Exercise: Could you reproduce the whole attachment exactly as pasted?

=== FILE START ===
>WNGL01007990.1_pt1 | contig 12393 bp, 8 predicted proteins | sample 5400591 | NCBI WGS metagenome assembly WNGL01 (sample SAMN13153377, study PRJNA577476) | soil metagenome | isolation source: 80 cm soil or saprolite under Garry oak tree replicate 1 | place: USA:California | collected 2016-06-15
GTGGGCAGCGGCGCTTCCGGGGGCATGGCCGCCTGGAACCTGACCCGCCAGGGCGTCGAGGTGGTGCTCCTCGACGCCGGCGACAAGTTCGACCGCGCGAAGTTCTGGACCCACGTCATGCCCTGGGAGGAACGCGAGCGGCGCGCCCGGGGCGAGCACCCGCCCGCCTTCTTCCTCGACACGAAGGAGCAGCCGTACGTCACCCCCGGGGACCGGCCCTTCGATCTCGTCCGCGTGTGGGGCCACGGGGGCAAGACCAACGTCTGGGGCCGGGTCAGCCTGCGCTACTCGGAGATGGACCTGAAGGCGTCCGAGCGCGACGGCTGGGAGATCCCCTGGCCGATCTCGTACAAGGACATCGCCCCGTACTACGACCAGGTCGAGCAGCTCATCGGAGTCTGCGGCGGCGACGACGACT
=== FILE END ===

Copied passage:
>WNGL01007990.1_pt1 | contig 12393 bp, 8 predicted proteins | sample 5400591 | NCBI WGS metagenome assembly WNGL01 (sample SAMN13153377, study PRJNA577476) | soil metagenome | isolation source: 80 cm soil or saprolite under Garry oak tree replicate 1 | place: USA:California | collected 2016-06-15
GTGGGCAGCGGCGCTTCCGGGGGCATGGCCGCCTGGAACCTGACCCGCCAGGGCGTCGAGGTGGTGCTCCTCGACGCCGGCGACAAGTTCGACCGCGCGAAGTTCTGGACCCACGTCATGCCCTGGGAGGAACGCGAGCGGCGCGCCCGGGGCGAGCACCCGCCCGCCTTCTTCCTCGACACGAAGGAGCAGCCGTACGTCACCCCCGGGGACCGGCCCTTCGATCTCGTCCGCGTGTGGGGCCACGGGGGCAAGACCAACGTCTGGGGCCGGGTCAGCCTGCGCTACTCGGAGATGGACCTGAAGGCGTCCGAGCGCGACGGCTGGGAGATCCCCTGGCCGATCTCGTACAAGGACATCGCCCCGTACTACGACCAGGTCGAGCAGCTCATCGGAGTCTGCGGCGGCGACGACGACT